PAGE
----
Why read? How can you not, if you’re able?
Del McCoury Band: The Cold Hard Facts
Lester Flatt and Earl Scruggs and The Foggy Mountain Boys: The Complete Mercury Sessions
The Essential Bill Monroe and His Bluegrass Boys (on Columbia)
Nicole and I hit the streets today (as we did exactly a year ago) to show solidarity with those people and institutions under egregious attack by our own government. The turnout was again in the thousands, compared to around a hundred at a rally in Jefferson City in support of the current administration. When we returned home, I wanted to keep the vibe high, so I put on one of the most instantly encouraging, politically and socially encouraging albums I know of, Sly and The Family Stone’s Greatest Hits. It’s another of those collections every American should own. I have to be honest about a couple of things, though: I’m skeptical anything serious is going to happen anytime soon to address the disgrace that’s happening in front of our eyes, and I’m more than well aware that the problems I care most about have been by-products of this country’s design from the beginning. Thus, I programmed, after the whole of Greatest Hits, the more pessimistic moments of its predecessors, …there’s a riot goin’ on and Fresh. Just for balance, you understand.
Seeking some hands-across-the-border sounds, needing more guaranteed pure delight, and inspire by having seen Joe Nick Patoski’s neat Doug Sahm documentary Sir Doug and the Genuine Texas Cosmic Groove earlier this week on Amazon Prime, I put on another house favorite, Texas Tornados. Along with the Traveling Wilburys and Lil’ Band of Gold, the Tornados were one of the best (and few artistically successful) supergroups in our music’s history, and their debut album is almost perfect; my only quibble is that their cover of Butch Hancock’s “She Never Spoke Spanish to Me” should have been a grand slam but sounds a bit soggy. Maybe it’s just the context. The record’s an unbeatable mix of driving and droll Tex-Mex rock and roll and soulful, romantic conjunto. And though Sahm, Freddy Fender (listen for his neat guitar solo on “(Hey Baby) Que Paso”!), and accordian master Flaco Jimenez would seem to be the main attractions, it’s Augie Meyers (on Vox organ, of course, but also wailing on accordian himself and singing the hell out of his two infectious compositions) who purt-near steals the show. If somehow you’ve never heard this record, change that, please.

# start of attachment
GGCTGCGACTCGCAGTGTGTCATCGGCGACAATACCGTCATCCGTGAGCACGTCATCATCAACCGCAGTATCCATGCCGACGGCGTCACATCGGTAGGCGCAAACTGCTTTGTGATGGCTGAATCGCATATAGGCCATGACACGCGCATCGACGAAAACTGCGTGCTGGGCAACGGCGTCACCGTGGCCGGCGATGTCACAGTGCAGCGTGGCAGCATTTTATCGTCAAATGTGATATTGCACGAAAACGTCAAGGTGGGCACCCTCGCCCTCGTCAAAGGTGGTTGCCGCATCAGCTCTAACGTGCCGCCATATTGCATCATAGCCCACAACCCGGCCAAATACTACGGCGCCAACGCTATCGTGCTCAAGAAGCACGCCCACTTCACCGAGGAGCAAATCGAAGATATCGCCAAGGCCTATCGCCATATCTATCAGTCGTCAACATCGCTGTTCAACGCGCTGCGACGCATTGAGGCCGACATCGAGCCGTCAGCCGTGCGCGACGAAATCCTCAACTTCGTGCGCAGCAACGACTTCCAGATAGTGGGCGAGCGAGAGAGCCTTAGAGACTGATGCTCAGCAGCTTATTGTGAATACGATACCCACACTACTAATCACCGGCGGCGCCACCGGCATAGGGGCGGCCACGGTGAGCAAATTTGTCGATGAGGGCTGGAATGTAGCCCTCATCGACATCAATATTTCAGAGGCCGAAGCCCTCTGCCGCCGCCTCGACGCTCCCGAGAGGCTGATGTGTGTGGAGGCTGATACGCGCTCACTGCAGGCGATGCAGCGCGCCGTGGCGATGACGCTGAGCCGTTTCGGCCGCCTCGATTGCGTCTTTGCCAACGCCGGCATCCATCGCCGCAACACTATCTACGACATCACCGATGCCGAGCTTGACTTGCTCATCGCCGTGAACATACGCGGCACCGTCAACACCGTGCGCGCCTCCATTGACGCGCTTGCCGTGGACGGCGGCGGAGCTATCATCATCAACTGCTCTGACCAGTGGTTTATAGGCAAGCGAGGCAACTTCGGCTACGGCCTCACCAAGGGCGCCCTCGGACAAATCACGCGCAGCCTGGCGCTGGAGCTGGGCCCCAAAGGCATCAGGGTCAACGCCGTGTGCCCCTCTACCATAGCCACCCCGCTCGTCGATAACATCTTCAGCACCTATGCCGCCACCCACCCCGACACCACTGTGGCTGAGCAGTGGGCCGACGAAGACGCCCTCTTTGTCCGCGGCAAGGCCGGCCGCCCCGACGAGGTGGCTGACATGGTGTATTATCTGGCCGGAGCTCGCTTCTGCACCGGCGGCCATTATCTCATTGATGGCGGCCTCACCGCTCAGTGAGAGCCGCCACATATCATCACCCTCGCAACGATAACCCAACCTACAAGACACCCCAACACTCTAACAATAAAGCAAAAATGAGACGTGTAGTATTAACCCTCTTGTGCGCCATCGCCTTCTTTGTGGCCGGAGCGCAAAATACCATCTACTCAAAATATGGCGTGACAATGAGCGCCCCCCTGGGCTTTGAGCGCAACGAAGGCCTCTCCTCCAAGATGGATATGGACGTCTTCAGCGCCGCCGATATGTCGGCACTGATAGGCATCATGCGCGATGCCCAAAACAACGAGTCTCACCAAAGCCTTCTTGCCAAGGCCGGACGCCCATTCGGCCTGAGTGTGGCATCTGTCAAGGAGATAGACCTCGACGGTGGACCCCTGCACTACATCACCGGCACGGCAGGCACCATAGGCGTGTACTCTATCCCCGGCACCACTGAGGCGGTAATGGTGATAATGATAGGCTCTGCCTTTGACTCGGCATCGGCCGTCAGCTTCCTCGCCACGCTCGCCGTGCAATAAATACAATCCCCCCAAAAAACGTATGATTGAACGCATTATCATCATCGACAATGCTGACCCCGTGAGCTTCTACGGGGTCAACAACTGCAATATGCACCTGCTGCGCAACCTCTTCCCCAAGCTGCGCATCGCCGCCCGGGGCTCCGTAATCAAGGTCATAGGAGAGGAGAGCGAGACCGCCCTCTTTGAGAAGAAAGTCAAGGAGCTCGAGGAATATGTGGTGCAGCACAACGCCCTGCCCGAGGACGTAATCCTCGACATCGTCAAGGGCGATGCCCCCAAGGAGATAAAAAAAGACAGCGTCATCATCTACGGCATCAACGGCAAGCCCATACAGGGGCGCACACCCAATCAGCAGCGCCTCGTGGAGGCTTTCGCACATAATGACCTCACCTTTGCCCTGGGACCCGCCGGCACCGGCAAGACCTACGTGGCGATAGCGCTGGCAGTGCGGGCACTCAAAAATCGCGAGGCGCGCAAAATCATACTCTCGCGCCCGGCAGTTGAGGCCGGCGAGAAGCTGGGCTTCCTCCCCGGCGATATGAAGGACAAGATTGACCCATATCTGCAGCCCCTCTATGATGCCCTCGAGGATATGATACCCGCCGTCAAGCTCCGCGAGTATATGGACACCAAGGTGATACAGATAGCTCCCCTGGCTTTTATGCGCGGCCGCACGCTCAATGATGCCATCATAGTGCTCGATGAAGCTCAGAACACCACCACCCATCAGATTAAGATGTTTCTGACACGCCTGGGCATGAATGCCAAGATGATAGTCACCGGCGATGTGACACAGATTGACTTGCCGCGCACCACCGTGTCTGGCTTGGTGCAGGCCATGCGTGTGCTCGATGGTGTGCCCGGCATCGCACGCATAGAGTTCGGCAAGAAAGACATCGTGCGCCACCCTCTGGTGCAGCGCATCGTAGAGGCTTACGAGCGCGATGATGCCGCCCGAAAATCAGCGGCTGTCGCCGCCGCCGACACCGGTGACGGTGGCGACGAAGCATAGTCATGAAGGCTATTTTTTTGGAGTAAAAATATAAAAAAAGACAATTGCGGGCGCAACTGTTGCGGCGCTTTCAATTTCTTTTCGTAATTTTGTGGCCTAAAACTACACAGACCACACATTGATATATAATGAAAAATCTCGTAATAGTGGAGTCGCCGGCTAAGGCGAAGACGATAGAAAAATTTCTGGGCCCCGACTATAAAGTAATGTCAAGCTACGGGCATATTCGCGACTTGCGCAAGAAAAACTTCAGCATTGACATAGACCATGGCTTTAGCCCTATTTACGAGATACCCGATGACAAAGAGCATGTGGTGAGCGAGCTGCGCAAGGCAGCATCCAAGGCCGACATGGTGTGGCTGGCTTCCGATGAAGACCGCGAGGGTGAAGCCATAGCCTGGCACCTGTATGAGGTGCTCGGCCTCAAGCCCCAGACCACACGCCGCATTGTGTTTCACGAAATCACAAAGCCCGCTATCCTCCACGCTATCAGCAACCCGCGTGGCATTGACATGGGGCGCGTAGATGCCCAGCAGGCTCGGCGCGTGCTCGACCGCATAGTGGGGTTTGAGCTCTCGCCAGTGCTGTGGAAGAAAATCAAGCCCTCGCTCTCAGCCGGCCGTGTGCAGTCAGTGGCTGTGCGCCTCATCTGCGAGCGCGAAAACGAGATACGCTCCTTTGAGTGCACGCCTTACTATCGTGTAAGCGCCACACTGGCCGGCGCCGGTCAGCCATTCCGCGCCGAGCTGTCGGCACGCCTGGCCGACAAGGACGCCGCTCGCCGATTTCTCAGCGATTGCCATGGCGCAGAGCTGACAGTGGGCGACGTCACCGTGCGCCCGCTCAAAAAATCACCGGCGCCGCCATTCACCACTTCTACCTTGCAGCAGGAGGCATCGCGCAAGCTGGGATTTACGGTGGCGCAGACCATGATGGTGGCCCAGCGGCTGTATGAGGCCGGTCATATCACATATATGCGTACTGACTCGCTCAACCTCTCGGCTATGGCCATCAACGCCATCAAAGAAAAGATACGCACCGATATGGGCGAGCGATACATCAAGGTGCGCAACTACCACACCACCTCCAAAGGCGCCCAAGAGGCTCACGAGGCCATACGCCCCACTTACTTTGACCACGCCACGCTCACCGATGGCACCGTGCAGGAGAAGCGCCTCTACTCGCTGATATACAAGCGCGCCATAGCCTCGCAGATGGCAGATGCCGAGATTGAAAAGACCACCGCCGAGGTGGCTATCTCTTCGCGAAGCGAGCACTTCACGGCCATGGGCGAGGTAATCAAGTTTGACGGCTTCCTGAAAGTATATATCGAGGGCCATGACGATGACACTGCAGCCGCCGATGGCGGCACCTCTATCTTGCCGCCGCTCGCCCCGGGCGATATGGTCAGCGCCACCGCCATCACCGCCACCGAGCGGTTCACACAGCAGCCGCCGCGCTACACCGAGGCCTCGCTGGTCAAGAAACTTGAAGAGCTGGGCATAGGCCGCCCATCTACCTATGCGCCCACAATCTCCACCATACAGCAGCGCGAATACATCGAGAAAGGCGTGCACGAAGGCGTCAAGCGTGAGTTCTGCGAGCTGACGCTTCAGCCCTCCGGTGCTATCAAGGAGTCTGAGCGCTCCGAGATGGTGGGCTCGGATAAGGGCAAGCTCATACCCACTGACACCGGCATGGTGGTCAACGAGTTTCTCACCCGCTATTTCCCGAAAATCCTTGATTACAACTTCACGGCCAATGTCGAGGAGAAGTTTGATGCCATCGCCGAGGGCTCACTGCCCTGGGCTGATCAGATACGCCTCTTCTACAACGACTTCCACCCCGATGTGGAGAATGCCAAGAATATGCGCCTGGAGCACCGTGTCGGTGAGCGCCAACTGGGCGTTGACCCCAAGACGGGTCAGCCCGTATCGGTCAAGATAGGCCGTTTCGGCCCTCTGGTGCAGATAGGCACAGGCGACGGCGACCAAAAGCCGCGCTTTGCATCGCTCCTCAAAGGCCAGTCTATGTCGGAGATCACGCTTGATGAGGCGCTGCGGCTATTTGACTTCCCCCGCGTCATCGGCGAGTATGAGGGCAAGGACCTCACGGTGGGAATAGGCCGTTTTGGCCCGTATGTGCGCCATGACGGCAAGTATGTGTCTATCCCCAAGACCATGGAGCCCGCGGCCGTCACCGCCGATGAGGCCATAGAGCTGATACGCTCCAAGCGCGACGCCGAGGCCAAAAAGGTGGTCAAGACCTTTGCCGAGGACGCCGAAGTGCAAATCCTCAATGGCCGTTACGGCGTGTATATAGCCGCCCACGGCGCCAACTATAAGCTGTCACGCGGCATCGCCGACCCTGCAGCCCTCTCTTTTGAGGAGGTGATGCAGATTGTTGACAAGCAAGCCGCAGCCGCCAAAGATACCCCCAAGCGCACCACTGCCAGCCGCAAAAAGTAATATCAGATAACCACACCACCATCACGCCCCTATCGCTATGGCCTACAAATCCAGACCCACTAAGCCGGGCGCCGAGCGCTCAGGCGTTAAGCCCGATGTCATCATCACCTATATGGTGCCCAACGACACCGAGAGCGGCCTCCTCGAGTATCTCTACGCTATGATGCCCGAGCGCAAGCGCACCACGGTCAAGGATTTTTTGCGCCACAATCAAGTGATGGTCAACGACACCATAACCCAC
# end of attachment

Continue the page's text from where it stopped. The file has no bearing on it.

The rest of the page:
Still wrestling with wedging writing time in between returning to work, compulsively striving to keep up with my reading goals, catching up with Call the Midwife, and simply living. But I’m gonna by-God post every day of January if it kills me….
Like 15-20 other people in this world, I buy and read jazz mags. After scanning about the 50th Smoke Sessions label ad I’ve flipped to in two months, I broke down and downloaded Heads of State’s Four in One, like many Smoke releases a gathering of old pros (two of my old faves here, Gary Bartz and Al Foster) crisply and skillfully playing mostly jazz rep with a sprinkling of originals, and new-to-me Detroit pianist / vocalist Johnny O’Neal’s In the Moment. O’Neal, too, is an old pro who can make the 88s speak several jazz dialects, and he sings a bit, too. I’d love to see him in a little bar. For the record, though neither release breaks any new ground…so what? These players feel the music, the production is smart and clean, and the performances have an immediacy that’s stirring.
Morning: due to Nicole’s enthusiasm for the Carter Family biography Will You Miss Me When I’m Gone, I sneakily bought her (read: me) (no, really, I got it for us) JSP’s endlessly wonderful The Carter Family 1927-1932 5-disc box. We broke it out at 5:15 and listened raptly to the first two discs. Few foolish moves therein, and YES Maybelle plays driving guitar. Also, that Guthrie stole their “When the World’s on Fire” melody for “This Land is Your Land”just gives the latter even more subtext.